Searching over 5,500,000 cases.


searching
Buy This Entire Record For $7.95

Official citation and/or docket number and footnotes (if any) for this case available with purchase.

Learn more about what you receive with purchase of this case.

State v. Bowen

Superior Court of Delaware, New Castle

January 8, 2015

STATE OF DELAWARE, Plaintiff,
v.
DALE J. BOWEN, Defendant.

Submitted: December 10, 2014

Kevin Hudson, Esquire, Deputy Attorney General, Department of Justice, Wilmington, Delaware, Attorney for the State.

Brian J. Chapman, Esquire, Attorney for Defendant Dale J. Bowen.

COMMISSIONER'S REPORT AND RECOMMENDATION THAT DEFENDANT'S MOTION FOR POSTCONVICTION RELIEF SHOULD BE DENIED.

Lynne M. Parker Commissioner

This 8th day of January, 2015, upon consideration of Defendant's Motion for Postconviction Relief, it appears to the Court that:

FACTUAL BACKGROUND AND PROCEDURAL HISTORY

1. On October 13, 2005, a Superior Court jury found Defendant Dale Bowen guilty of Carjacking First Degree, Robbery First Degree, two counts of Possession of a Deadly Weapon During the Commission of a Felony, and Possession of a Deadly Weapon by a Person Prohibited.

2. On December 5, 2005, Defendant Bowen was sentenced as a habitual offender, pursuant to 11 Del. C. § 4214(a), to a total of 56 years at Level V, suspended after 54 years, for 2 years probation.

3. Defendant filed a direct appeal to the Delaware Supreme Court. On July 24, 2006, the Delaware Supreme Court affirmed the judgment of the Superior Court.[1]

4. The facts giving rise to the subject charges, as mainly set forth by the Delaware Supreme Court in its opinion on Defendant's direct appeal, are as follows: On October 14, 2005, at approximately 5:00 p.m., Bowen robbed Lauriece Aguirre while she was withdrawing money from an enclosed ATM at the College Square Shopping Center in Newark.[2] As the ATM dispensed the cash, Bowen grabbed Aguirre from behind with one arm and held a knife to her throat with the other. He demanded the cash and Aguirre's car keys. Bowen fled the scene in Aguirre's car. The police recovered the car approximately half an hour later and identified Bowen as a suspect shortly thereafter.[3]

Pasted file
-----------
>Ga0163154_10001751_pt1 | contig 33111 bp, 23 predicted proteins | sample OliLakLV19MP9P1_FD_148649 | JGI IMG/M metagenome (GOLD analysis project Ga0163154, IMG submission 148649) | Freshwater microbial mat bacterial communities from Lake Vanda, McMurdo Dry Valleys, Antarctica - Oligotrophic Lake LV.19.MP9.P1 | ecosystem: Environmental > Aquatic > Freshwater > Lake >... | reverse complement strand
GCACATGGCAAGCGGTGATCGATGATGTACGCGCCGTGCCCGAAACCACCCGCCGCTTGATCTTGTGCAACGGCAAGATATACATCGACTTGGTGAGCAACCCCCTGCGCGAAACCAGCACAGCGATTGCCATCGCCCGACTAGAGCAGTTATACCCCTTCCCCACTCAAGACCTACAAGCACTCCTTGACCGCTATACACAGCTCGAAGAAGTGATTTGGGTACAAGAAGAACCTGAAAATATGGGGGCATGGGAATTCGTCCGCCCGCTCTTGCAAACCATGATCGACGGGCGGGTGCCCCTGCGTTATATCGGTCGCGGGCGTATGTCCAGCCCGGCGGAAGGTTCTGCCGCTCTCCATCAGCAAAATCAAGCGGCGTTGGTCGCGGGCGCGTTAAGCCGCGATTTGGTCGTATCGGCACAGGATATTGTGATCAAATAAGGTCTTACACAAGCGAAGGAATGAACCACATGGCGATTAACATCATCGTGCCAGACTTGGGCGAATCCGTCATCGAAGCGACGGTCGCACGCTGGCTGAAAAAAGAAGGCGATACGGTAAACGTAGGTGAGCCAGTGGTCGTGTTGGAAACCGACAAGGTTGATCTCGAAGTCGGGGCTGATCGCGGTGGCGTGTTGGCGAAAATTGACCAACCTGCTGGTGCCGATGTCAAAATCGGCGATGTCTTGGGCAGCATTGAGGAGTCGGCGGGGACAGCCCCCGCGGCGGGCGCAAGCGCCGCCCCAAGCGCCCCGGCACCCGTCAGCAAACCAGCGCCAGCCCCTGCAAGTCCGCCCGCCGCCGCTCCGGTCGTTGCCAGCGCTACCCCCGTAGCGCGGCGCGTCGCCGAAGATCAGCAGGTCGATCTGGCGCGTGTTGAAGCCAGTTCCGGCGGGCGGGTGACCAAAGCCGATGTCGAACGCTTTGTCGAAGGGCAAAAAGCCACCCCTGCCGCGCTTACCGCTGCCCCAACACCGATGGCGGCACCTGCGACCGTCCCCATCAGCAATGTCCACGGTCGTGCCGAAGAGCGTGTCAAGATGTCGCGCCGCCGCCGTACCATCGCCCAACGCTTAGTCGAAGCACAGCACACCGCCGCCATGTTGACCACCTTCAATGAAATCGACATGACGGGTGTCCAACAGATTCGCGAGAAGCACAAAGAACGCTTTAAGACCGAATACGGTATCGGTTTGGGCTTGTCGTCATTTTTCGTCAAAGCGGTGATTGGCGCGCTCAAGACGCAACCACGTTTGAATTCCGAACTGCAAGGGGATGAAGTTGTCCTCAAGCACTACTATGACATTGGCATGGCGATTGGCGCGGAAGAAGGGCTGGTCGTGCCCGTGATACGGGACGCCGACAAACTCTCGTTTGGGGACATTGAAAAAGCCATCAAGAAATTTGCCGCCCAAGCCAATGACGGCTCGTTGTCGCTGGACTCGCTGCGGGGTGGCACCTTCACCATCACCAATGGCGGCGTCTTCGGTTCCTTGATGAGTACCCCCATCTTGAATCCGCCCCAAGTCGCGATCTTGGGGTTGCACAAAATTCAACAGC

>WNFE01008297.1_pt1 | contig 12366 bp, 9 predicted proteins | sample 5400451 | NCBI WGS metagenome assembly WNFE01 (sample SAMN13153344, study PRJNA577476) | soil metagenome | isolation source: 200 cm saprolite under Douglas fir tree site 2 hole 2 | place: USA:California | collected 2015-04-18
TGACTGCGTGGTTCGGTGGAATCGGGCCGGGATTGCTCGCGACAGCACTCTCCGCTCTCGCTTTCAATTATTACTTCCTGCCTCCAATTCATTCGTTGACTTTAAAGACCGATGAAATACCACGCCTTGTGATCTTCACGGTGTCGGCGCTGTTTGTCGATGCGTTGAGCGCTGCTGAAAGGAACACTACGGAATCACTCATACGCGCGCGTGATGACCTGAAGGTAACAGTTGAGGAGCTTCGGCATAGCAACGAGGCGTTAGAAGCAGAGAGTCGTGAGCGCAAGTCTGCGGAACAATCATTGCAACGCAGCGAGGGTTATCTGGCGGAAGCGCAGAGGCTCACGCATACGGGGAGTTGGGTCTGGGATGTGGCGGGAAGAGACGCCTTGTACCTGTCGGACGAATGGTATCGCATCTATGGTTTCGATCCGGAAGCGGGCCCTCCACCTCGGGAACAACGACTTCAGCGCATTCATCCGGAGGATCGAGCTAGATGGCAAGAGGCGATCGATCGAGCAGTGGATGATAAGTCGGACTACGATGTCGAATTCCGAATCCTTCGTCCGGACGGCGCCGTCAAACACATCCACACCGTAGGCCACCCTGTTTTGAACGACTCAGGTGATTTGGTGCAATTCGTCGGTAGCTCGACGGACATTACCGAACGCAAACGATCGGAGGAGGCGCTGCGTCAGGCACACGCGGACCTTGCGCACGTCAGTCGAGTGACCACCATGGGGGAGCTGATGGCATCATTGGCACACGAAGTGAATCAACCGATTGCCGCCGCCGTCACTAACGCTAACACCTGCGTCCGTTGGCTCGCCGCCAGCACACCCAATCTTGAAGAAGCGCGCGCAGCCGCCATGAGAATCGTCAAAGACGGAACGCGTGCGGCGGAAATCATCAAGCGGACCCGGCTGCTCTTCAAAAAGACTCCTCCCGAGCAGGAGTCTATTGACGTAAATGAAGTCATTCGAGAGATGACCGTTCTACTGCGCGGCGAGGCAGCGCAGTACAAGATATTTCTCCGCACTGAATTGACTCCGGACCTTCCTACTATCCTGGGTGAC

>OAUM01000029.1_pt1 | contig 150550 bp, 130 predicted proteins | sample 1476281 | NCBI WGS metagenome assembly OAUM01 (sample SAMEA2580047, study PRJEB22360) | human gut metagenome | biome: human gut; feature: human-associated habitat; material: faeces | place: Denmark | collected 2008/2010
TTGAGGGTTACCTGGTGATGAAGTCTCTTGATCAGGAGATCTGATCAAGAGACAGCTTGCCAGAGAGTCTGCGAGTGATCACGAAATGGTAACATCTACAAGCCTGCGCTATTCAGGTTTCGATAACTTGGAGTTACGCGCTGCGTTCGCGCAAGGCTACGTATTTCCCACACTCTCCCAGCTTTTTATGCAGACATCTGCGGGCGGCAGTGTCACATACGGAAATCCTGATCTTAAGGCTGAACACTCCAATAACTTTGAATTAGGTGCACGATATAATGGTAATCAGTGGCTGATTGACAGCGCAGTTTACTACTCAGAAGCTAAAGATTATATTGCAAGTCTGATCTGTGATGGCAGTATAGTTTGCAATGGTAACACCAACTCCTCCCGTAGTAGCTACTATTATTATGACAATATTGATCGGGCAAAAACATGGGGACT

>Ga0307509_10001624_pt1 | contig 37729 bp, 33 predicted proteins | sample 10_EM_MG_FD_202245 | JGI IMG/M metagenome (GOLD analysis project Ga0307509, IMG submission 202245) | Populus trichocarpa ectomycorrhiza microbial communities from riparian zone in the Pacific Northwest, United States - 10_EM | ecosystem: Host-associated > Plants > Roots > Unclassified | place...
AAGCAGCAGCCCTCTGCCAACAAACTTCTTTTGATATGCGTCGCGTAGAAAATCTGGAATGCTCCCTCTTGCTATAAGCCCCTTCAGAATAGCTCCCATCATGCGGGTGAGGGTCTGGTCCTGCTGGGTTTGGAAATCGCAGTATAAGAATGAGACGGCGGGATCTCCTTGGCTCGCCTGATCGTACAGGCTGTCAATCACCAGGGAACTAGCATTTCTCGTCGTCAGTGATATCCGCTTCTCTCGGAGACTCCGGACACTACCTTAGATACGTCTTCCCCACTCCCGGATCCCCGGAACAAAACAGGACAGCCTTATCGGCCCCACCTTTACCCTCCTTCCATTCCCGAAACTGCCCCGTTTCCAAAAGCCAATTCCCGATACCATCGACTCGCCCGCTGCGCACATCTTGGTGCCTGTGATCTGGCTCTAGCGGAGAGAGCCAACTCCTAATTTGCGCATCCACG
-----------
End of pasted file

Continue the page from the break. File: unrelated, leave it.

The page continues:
5. In an audiotaped statement and at trial, Bowen admitted robbing Aguirre. Bowen denied that he used a knife when he robbed Aguirre, claiming instead that he used a sharpened metal object rather than a knife. Bowen also denied the carjacking due to the proximity of the car to Aguirre. Aguirre, however, clearly testified that she saw a kitchen-style knife with a serrated blade.[4]

6. The surveillance video of the ATM was obtained. Defendant admitted that he was the perpetrator on the surveillance video.[5] Defendant gave a recorded confession to the police that he had committed the robbery at issue.[6]

7. Because Bowen refused to stipulate that he had a prior felony conviction, the State proffered a certified court record of his prior conviction to establish his prohibited status. The court admitted the certified court record. At trial, the State only referenced the crime from the conviction, Robbery in the Second Degree, and the date of the conviction.[7] Bowen neither objected nor requested a relevant limiting instruction.

8. On direct appeal, Defendant claimed that the trial judge should have sua sponte issued a limiting instruction that the jury should only consider his 2002 conviction for Robbery Second Degree to establish that he was prohibited from possessing a deadly weapon and that the jury could not use evidence of his prior robbery conviction to support a general inference of bad character or a propensity to commit another crime.[8]

9. On direct appeal, the Delaware Supreme Court concluded that, under the circumstances of this case, the potential for juror misunderstanding and misuse of the Bowen's prior robbery conviction was minimal.[9]

10. The Delaware Supreme Court concluded that the trial record disclosed no evidence of unfair prejudice or that the jury used the fact of Bowen's prior robbery conviction in an impermissible way.[10] The Delaware Supreme Court held that the absence of a limiting instruction concerning Bowen's prior conviction was not unduly prejudicial and did not measurably affect the outcome of the trial.[11]

11. The Delaware Supreme Court recognized that the State introduced only the date and nature of Bowen's prior conviction for the limited and specific purpose of establishing a statutory element of a charged offense.[12] The Delaware Supreme Court recognized that the potential for any juror misuse of this evidence was minimal.[13]